I was not at the San Marino Grand Prix when Ayrton Senna died. Instead I had driven to Nice in order to catch the ferry to Corsica where I was to spend the week with Ford’s WRC team. Having listened to the tragedy unfold on Radio Monte Carlo, I telephoned Keith Wiggins. Owner and team principal of Pacific Grand Prix. He had been one of Ayrton’s mechanics in the Rushen Green Racing Formula Ford team, and they had remained on friendly terms.
‘He has died,’ was Keith’s brief update. ‘I just spoke to Bernie.’
The events of that day changed many lives and careers in Formula One. Coming 24 hours after the loss of Roland Ratzenberger, it became a pivotal moment in the history of our sport.
The ramifications of that weekend reached far beyond Grand Prix racing, of course, as the work undertaken by the FIA to help prevent a reoccurrence spread across the world of motor sport and even came to influence the cars we drive today. If you want to know more, read Max Mosley’s excellent autobiography which chronicles the lessons learned and the way in which Ayrton’s death produced a step-change in safety culture.
That evening I could never have known that elsewhere in Nice was a four year old boy who would follow his family’s passion for motor racing and, twenty one years, three months and seventeen days later, become the first driver since Ayrton to die as a result of injuries sustained in a World Championship event. In so doing, Jules Bianchi’s death has ended a hiatus in Formula One’s catalogue of tragedies.
Bianchi is the 33rd driver to die as the result of injuries sustained during a Formula One World Championship event. However, that only tells part of the story because drivers such as Elio de Angelis, Patrick Depailler, Jo Siffert and Ricardo Rodriguez lost their lives in tests and non-Championship races. In that regard we should also, at least in the opinion of her family, include Maria de Villota whose testing accident in July 2012 caused head injuries which may ultimately have led to her premature death only 15 months later.
As with Ayrton and Roland, the outpouring of grief over Bianchi’s death from across the world of Formula One has been both extraordinary and genuine. It has been headline news, and reminded a new generation of drivers, team personnel, media and fans that Formula One remains inherently dangerous.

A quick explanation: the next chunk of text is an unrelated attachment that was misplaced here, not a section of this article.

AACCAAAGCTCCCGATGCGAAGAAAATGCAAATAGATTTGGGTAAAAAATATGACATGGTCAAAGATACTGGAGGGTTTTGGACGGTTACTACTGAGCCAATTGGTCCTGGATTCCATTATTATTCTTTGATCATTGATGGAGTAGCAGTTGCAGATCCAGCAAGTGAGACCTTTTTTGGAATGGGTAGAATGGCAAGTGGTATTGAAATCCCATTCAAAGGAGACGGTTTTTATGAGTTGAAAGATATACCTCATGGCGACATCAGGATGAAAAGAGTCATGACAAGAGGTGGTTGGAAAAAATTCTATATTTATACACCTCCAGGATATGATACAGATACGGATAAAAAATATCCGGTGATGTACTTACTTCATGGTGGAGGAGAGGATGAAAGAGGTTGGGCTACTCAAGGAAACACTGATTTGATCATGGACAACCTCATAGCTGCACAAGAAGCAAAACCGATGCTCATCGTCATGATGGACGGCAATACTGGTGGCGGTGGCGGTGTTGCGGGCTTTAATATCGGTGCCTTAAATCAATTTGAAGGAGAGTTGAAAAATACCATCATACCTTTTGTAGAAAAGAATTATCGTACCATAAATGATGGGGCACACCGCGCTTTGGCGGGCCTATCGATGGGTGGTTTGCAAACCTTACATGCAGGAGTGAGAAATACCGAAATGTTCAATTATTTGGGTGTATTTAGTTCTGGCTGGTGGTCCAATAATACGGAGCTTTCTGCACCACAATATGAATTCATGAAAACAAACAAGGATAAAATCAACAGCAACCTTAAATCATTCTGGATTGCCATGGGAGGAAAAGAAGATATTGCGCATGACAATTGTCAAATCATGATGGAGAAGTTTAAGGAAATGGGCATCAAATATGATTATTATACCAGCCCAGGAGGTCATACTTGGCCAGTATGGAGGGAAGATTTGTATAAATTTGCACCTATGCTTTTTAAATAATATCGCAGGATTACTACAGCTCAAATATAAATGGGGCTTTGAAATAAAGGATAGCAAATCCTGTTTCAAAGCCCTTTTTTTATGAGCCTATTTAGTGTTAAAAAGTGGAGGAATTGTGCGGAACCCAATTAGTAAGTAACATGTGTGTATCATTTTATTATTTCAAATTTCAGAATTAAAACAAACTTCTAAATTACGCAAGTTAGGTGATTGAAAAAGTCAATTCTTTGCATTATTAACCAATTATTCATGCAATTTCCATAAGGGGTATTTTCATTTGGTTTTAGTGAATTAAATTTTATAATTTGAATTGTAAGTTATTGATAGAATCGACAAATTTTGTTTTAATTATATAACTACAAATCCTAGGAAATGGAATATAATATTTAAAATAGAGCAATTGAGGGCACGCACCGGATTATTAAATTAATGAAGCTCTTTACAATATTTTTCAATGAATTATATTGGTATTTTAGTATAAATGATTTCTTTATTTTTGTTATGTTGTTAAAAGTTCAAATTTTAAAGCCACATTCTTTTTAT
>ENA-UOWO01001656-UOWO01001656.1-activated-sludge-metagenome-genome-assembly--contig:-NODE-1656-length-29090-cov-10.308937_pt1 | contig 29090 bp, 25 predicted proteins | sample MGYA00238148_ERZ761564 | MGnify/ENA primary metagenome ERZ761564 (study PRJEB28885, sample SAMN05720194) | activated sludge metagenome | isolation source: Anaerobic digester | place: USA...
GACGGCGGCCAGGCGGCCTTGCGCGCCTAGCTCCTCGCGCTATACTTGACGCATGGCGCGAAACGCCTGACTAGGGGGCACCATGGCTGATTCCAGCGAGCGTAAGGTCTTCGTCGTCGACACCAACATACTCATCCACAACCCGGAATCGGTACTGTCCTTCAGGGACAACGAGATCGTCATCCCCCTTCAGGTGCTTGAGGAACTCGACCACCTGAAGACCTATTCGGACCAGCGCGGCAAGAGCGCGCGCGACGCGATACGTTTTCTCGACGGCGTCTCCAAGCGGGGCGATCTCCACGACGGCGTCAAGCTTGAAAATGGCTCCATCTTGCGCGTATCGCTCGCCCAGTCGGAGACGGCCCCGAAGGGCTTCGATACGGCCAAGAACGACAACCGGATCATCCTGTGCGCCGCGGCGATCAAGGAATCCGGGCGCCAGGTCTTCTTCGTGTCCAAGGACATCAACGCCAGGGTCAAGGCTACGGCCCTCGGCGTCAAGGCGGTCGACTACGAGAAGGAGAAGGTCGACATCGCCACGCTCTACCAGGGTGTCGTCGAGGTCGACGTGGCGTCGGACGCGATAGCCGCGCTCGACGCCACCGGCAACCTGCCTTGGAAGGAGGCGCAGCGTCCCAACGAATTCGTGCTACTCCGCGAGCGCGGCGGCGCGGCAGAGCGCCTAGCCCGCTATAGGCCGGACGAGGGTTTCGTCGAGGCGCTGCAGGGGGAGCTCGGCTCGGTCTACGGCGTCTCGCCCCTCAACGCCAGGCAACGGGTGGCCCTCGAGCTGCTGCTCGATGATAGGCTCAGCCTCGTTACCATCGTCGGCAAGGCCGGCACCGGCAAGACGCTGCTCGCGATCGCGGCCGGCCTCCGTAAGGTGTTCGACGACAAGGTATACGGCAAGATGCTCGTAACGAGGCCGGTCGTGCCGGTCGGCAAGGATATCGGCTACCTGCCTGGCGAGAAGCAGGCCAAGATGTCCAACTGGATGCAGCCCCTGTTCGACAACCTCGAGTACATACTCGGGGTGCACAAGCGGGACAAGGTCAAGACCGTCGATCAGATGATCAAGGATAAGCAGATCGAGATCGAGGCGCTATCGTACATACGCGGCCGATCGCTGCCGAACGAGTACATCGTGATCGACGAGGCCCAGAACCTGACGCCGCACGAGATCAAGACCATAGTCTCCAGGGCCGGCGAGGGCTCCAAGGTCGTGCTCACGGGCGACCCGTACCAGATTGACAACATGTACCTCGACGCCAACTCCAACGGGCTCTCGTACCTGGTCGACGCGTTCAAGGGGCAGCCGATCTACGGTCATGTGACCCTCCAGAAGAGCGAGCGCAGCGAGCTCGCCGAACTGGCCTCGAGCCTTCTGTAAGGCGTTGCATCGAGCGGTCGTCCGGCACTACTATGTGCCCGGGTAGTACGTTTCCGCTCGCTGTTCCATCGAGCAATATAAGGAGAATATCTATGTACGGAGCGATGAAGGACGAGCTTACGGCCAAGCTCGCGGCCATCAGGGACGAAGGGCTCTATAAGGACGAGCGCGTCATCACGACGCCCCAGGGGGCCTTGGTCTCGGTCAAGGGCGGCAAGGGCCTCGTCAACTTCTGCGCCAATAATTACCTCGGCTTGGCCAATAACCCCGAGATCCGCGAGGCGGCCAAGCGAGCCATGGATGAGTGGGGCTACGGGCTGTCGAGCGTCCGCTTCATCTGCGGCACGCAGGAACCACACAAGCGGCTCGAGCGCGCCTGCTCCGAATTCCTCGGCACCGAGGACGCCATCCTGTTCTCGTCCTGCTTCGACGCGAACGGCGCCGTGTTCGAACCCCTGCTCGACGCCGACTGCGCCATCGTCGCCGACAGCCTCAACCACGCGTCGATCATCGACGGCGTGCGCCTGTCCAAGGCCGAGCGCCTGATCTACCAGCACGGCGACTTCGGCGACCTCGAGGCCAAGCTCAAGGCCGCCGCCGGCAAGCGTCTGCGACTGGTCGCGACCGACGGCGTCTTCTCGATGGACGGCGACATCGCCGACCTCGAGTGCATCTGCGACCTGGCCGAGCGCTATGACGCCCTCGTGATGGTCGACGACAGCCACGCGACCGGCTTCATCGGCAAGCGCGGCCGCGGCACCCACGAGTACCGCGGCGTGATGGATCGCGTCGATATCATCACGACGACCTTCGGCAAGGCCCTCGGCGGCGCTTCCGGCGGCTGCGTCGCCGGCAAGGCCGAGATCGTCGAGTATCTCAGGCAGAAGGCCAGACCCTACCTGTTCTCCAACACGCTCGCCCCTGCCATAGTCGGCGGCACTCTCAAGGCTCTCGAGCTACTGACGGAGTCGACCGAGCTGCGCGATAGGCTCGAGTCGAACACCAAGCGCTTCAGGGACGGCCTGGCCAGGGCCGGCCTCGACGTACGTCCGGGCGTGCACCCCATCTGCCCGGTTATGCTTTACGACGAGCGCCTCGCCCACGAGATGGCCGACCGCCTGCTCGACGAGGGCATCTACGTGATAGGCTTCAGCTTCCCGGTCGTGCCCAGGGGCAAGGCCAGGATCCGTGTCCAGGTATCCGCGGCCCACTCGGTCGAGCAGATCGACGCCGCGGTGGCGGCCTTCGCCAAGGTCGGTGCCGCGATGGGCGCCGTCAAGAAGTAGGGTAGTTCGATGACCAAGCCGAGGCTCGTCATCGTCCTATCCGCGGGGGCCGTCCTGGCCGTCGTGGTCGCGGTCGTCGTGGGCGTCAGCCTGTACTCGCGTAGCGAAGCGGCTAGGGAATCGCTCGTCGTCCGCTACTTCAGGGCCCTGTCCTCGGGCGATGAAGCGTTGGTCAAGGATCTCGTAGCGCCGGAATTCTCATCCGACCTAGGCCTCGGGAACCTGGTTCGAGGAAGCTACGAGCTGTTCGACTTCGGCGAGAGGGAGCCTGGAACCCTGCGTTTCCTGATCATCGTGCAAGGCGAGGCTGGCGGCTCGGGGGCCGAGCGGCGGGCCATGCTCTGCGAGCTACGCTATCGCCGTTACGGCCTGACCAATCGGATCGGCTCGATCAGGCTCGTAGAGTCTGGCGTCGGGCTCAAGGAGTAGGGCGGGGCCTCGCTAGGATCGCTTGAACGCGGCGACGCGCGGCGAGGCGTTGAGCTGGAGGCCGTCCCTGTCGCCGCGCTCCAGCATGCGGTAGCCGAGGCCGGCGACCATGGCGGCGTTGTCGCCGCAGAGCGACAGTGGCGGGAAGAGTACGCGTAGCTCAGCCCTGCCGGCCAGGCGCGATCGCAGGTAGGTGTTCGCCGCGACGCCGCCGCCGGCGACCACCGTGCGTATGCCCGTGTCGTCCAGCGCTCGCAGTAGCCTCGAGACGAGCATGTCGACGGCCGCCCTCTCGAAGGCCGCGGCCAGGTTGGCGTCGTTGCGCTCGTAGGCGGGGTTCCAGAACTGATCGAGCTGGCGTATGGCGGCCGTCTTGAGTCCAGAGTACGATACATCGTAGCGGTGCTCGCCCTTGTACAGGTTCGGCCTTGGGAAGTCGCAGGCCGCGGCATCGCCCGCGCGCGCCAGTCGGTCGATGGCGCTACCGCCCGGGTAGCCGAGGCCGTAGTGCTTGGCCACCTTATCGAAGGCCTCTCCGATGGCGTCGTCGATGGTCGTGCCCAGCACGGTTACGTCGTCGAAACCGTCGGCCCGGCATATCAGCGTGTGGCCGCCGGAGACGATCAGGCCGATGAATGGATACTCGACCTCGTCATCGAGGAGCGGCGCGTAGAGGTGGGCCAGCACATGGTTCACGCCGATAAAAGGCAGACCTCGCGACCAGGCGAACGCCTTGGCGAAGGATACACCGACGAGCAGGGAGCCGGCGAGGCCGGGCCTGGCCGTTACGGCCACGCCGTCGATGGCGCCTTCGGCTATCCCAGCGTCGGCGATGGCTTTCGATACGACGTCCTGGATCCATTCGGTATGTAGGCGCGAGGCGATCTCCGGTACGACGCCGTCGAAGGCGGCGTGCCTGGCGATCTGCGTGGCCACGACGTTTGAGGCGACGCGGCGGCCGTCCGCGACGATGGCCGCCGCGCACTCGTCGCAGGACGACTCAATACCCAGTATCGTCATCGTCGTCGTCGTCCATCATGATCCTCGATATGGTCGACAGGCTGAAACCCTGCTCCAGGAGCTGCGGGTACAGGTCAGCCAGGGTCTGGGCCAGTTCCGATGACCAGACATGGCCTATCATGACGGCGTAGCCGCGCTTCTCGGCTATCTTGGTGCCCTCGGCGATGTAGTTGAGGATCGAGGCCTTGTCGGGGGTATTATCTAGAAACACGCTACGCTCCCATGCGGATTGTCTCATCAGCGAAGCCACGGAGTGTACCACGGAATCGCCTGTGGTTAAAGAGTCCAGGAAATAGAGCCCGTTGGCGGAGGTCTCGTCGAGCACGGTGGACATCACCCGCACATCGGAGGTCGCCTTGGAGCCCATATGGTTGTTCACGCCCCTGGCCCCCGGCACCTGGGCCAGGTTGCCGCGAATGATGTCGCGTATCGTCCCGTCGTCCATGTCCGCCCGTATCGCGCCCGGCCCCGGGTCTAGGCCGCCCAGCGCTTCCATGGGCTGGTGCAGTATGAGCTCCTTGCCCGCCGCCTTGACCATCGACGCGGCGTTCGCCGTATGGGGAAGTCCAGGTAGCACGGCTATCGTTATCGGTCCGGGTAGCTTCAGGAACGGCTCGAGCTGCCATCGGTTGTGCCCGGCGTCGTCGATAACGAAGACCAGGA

The risks have only been mitigated by the technology, systems and processes which evolved after 1994. Much of the responsibility for that lies with a dedicated team of professionals, not only within the FIA, but also at FOM. Often criticised for awarding contracts to new, purpose-built venues which can appear bland, FOM works closely with the FIA to ensure that tracks meet the best safety standards and have the medical infrastructure in place to deal with even the most serious injuries.
Whilst Formula One has moved to a much better place, the rest of motor sport has continued to provide us with all-too-tragic reminders that motor racing is dangerous. Dan Wheldon, Henry Surtees, Allen Simonsen; you can start a very long list without going back too many years.
What Bianchi’s death has done, however, is to remind everyone in all branches of motor sport that safety is not something you can deliver at a point in time and then move on. It is a relentless and unending battle to manage risk in an activity which is as dangerous whether you are driving a 100cc kart or a 200mph Formula One car.
It can only be hoped, therefore, that the loss of this great young talent, prompting the world of Formula One to unite in its grief, will ensure that Jules Bianchi’s legacy will be similar to that of Ayrton Senna. That his death will lead to a redoubling in efforts to keep safety central to the way in which the sport evolves, and that the continuous improvements which result from incidents such as these bring us a closer to a time when all of motor sport will protect its participants whatever the scenario.
Motor racing will always involve risk, but it is how we collectively manage those risks that determines whether everyone can go home to their families at the end of each day. In maintaining their focus on safety the FIA, FOM, GPDA, teams and circuit owners can pay the best possible tribute to Jules Bianchi, and ensure that his family is among the last to suffer an ordeal such as this.